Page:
If this punky portmanteau of nine London break-up stories was any more lo-fi, it’d need sticky-taping to the screen. The production values are negligible, the fuzzy camera work often renders its recognisable London locations almost unrecognisable, and the tone veers from ‘deadly earnest’ to ‘topless Julian Barratt strumming a tiny guitar’ in the blink of an eye. And yet, debut writer-director-sticky-taper Mercedes Grower has conjured something lingering and rather lovely from all this eccentricity.
The first half – the break-up part – records the weird and unwonderful way old wounds fester and finally bubble, terminally, to the surface. A scorned Noel Fielding mopes around with a football, Kerry Fox complains that her frosty partner (Roland Gift) would rather be anywhere than with her, and jealous director Peter Wight (‘Hot Fuzz’) stumbles upon his actress girlfriend with a fellow thesp.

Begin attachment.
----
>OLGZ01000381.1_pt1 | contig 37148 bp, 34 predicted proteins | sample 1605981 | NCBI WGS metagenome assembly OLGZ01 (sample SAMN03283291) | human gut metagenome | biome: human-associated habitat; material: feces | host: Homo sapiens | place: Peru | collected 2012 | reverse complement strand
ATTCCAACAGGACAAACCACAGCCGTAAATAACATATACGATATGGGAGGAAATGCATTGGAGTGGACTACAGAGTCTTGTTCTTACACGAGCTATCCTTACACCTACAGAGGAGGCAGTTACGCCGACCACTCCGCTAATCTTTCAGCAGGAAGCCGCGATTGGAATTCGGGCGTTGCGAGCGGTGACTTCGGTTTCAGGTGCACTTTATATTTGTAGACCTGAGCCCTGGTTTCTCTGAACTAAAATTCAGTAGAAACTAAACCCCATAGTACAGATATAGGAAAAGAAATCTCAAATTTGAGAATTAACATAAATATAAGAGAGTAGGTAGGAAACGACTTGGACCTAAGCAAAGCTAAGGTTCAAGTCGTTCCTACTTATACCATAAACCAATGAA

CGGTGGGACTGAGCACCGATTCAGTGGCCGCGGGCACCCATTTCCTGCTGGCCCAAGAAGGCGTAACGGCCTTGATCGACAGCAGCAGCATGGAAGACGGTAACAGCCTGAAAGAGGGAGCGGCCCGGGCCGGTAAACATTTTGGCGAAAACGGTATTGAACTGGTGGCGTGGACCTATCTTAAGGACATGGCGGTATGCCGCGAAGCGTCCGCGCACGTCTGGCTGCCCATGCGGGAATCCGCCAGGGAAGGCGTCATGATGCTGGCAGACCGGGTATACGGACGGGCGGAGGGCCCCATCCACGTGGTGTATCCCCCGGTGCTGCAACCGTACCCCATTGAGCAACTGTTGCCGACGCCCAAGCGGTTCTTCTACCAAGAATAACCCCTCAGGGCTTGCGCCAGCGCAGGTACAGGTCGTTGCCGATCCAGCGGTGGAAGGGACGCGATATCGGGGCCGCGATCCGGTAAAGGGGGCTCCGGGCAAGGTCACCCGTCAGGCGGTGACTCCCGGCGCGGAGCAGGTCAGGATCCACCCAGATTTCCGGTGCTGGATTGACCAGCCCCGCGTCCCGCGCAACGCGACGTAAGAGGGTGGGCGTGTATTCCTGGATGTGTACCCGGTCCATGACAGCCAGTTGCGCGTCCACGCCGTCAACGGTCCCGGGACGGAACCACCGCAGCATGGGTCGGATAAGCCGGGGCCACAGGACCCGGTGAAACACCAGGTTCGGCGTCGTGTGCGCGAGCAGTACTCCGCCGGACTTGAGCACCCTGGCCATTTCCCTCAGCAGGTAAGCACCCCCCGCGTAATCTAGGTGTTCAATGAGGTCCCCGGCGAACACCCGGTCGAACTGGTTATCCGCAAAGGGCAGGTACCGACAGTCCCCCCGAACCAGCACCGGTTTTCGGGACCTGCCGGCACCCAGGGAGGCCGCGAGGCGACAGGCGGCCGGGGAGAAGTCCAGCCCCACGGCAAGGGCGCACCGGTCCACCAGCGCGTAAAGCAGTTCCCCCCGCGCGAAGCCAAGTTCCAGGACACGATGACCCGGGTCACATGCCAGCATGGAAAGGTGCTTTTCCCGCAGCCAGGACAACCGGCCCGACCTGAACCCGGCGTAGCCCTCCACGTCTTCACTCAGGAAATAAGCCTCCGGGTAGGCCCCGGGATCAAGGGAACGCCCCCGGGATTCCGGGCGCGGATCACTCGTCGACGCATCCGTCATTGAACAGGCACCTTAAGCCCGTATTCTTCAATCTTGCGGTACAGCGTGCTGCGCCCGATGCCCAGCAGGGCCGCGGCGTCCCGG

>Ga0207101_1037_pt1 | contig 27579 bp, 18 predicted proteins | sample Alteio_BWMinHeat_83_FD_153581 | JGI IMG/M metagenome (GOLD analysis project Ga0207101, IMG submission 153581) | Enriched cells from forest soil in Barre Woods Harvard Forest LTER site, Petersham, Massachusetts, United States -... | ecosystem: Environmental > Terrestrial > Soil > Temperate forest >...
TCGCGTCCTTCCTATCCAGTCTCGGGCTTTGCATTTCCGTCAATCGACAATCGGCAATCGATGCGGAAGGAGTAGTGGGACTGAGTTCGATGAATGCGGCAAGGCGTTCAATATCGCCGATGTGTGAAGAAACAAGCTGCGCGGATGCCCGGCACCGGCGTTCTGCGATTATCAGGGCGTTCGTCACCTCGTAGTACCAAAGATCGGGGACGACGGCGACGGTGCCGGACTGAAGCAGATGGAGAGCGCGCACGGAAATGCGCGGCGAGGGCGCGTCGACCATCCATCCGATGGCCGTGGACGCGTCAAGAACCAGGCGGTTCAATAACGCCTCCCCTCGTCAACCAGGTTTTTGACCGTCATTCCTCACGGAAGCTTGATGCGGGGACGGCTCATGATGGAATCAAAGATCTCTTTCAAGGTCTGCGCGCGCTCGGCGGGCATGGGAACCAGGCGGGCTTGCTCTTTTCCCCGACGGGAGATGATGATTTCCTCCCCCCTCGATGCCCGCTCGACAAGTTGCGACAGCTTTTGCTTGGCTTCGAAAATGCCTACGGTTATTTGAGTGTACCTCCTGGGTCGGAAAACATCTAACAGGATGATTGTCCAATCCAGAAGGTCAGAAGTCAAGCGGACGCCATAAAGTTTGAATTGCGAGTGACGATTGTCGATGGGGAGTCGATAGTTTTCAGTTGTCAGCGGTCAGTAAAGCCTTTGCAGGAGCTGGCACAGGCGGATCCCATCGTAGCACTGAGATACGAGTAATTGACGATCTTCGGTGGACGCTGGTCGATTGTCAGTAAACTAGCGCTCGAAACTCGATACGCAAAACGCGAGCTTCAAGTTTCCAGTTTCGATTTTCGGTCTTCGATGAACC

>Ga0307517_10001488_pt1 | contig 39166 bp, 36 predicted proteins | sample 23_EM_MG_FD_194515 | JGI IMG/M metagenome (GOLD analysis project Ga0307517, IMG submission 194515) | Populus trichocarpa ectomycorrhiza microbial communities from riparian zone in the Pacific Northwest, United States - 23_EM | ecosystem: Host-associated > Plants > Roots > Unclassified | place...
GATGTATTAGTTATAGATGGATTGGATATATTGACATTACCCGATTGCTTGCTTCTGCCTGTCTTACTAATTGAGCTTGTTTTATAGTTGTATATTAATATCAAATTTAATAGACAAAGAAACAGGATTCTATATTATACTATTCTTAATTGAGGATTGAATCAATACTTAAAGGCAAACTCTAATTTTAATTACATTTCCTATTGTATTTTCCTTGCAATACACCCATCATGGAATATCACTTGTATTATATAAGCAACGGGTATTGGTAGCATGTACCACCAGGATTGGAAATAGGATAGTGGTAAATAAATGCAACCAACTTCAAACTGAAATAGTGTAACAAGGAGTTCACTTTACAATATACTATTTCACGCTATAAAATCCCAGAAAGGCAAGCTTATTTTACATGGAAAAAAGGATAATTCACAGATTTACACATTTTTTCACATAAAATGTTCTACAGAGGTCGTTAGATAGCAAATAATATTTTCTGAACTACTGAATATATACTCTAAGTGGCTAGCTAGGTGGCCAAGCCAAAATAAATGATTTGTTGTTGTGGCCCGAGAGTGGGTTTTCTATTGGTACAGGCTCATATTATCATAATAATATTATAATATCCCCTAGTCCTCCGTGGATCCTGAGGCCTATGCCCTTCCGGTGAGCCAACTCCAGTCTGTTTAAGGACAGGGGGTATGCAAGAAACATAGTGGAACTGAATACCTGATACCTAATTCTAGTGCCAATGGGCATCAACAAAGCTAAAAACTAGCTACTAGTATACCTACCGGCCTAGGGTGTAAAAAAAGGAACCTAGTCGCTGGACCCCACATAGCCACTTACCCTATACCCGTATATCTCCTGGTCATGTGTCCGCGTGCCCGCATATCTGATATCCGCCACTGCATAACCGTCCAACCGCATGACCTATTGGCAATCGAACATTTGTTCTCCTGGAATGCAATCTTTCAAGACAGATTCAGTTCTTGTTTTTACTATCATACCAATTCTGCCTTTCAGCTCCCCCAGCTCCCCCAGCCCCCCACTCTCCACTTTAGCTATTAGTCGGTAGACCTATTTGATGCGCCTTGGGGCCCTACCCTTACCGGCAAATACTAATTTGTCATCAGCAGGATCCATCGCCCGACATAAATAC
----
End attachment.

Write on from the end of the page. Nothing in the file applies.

But by the time the second segment unfolds, showing the same couples’ meet-cutes around an instantly recognisable London, all that quirk slowly gives way to something oddly heartfelt and tender. Full of wry observations on the way Londoners connect (and disconnect), ‘Brakes’ could be the perfect final date movie.